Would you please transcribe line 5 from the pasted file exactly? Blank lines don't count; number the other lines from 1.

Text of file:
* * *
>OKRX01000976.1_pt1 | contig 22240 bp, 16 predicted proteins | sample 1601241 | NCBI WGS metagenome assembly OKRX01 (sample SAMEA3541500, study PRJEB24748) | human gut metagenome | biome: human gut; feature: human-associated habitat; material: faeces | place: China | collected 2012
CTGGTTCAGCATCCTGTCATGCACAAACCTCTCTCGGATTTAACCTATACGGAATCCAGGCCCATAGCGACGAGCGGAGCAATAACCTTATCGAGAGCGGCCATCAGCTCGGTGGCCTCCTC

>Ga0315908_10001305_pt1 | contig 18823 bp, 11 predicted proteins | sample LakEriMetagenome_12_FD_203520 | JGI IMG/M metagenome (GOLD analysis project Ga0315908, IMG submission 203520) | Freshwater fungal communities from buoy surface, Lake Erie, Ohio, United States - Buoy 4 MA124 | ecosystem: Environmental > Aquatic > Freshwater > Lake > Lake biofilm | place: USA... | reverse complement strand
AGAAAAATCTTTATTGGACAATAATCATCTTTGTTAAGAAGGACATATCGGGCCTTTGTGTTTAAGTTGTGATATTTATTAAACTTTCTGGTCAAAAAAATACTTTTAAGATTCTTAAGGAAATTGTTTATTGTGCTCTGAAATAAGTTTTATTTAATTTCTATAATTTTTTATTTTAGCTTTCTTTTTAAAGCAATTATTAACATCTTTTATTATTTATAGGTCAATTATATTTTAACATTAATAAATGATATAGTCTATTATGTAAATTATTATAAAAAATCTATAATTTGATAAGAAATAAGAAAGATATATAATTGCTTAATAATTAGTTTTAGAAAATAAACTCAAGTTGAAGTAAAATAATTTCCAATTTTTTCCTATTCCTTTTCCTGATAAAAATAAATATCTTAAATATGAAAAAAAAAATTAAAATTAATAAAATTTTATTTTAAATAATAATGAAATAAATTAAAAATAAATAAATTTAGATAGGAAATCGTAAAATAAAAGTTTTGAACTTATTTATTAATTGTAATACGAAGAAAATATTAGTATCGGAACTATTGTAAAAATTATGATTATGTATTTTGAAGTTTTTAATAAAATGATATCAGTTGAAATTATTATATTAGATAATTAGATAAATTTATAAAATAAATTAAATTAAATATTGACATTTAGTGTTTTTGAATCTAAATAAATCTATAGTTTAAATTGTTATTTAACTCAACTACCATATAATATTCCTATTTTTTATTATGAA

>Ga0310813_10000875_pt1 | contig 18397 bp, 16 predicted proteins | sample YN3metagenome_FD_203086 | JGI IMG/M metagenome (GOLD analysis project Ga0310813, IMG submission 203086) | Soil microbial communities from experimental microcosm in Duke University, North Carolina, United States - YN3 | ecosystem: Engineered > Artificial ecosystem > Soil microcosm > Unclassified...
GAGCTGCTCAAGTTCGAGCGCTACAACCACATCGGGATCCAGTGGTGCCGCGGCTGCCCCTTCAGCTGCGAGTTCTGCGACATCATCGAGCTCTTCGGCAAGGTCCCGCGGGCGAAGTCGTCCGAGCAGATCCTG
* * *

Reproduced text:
>Ga0310813_10000875_pt1 | contig 18397 bp, 16 predicted proteins | sample YN3metagenome_FD_203086 | JGI IMG/M metagenome (GOLD analysis project Ga0310813, IMG submission 203086) | Soil microbial communities from experimental microcosm in Duke University, North Carolina, United States - YN3 | ecosystem: Engineered > Artificial ecosystem > Soil microcosm > Unclassified...